If you have dryer hookups in your laundry room for both electricity and gas, or if you are building a new house where either can be easily installed, you can choose between dryers in which a gas flame heats the air or an electrical element heats it. Gas dryers cost slightly more than electric ones but tend to be less expensive to run over time -- although how much less depends on energy prices where you live.

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Inside of a clothes drier

How Dryers Work

All dryers use electricity to rotate the drum that holds the items being dried and to run a fan that blows hot air into the drum. The difference between electric and gas dryers is that electric dryers also use electricity to provide the heat, while in gas dryers natural gas or propane provides it.

Here's the Hook

Electric dryers require a dedicated 240-V circuit. Your laundry room is likely to have this already. Gas dryers require a professionally installed gas hookup. Your laundry room might, or might not, have this already. If it does not, a gas dryer is unlikely to produce enough savings to justify the expense of installing one.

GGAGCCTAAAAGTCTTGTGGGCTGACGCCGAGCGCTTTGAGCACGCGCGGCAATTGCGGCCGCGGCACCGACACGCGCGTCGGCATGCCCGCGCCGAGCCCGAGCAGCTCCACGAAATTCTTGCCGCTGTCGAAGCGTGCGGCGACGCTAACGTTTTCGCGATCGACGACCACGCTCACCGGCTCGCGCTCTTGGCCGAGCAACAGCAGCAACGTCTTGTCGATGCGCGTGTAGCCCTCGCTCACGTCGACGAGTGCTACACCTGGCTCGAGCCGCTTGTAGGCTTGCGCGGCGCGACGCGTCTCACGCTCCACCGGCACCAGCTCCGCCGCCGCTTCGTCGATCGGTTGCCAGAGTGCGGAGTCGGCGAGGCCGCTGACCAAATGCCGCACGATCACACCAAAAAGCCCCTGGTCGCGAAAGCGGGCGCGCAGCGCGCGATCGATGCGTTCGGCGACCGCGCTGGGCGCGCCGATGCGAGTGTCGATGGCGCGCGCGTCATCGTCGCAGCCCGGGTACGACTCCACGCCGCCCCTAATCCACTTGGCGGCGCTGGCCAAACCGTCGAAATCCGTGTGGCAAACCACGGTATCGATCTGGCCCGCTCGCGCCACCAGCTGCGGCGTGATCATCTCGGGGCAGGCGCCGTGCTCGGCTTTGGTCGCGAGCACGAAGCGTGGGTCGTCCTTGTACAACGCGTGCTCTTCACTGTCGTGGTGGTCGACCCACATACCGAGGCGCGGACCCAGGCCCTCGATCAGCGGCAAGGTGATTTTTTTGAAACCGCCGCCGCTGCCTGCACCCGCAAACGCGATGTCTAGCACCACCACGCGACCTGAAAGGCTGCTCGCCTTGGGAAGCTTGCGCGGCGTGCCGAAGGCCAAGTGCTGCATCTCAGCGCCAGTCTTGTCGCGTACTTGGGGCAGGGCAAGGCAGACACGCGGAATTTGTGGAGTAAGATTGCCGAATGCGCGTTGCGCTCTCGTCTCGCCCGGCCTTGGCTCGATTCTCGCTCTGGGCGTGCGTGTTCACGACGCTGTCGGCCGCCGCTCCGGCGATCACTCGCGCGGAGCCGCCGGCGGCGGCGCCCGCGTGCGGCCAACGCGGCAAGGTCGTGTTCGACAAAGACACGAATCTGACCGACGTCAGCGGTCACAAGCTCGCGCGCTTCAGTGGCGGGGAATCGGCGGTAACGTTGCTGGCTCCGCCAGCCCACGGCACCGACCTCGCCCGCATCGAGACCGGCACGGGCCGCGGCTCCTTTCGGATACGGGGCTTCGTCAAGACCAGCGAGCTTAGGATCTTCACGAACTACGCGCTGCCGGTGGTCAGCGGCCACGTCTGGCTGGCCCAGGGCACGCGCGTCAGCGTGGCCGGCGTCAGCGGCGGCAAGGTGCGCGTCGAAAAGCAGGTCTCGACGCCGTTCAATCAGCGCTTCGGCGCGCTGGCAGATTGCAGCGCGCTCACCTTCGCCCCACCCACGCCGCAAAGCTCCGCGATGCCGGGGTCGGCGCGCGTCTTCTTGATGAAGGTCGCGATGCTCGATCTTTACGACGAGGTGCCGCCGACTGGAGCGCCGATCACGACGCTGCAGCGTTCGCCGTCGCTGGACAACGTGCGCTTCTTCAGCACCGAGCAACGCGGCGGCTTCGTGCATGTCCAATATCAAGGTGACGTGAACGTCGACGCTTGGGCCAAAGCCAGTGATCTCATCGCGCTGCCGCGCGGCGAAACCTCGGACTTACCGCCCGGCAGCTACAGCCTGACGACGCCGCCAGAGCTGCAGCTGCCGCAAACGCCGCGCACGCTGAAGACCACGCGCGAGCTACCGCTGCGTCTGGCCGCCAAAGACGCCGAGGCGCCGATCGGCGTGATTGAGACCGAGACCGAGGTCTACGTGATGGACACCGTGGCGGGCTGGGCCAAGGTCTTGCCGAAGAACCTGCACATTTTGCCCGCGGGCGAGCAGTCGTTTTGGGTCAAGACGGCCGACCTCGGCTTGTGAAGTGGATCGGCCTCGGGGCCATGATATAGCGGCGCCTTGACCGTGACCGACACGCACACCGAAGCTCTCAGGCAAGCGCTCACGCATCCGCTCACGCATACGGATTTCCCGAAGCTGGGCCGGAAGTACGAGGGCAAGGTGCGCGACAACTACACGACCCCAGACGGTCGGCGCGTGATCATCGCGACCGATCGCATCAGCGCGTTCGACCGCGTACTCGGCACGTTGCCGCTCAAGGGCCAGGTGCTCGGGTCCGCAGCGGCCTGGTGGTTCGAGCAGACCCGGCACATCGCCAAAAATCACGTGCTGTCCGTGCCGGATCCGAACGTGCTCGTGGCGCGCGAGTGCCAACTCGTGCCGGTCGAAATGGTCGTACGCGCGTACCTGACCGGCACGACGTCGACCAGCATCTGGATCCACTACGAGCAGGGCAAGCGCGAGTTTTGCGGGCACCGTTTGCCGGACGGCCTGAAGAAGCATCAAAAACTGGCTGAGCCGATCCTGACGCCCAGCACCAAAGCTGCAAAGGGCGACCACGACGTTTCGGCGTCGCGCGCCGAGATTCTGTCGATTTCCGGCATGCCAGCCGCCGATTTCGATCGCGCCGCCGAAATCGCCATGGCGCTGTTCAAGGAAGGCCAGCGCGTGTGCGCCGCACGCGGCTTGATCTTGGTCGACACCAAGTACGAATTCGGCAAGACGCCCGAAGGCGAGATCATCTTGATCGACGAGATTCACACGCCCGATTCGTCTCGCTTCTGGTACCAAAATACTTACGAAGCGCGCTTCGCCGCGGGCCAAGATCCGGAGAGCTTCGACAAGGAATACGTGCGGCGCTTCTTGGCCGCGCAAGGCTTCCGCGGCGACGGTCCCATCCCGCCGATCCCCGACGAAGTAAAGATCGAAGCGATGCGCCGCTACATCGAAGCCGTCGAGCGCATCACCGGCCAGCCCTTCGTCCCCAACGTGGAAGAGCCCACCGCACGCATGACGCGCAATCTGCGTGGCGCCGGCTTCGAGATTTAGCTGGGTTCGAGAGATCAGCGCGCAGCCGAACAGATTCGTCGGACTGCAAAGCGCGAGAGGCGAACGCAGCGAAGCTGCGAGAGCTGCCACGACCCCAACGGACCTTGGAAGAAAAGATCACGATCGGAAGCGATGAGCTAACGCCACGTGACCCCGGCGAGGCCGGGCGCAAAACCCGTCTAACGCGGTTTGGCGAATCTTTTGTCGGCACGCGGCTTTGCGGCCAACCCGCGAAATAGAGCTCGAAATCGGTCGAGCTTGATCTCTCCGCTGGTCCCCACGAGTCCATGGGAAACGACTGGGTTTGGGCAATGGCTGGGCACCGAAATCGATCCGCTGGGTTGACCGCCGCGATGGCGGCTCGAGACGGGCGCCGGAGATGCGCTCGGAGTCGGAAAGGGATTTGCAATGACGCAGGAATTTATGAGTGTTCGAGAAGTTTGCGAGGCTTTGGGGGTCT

Buying Costs

There is a small difference in price for equivalent models of gas and electric dryers, with gas being more expensive by about $50 to $150 as of 2014.

Running Costs

Assuming that you have a choice of hookups, the ultimate decision between gas and electric will likely come down to their relative running costs. This depends on the costs of gas and electricity, which vary widely from state to state, and also often from one time of year to another. Typically, however, a load of laundry will cost about twice as much to dry in an electric dryer as in a gas dryer. The California Energy Commission reports that an electric dryer completes a single laundry load for between 32 and 41 cents, as of 2014, while a gas dryer will cost you 15 to 33 cents per load. How much you save using natural gas over the life of the dryer would depend how much laundry you do.

Other Factors

Gas dryers heat up more quickly than electric ones, therefore making drying times shorter -- so they are generally kinder to fabrics. On the other hand, gas dryers naturally involve having gas in the house. Gas always brings with it the small but real possibility of explosion, and the process of burning gas results in small amounts of pollutants being released into the air in the house.

Consider a Line

All dryers, whatever their source of heat, are intrinsically inefficient. Consider hanging at least some of your washing out to dry on a line, at least in the warmer months. Sunlight and wind are, after all, entirely free.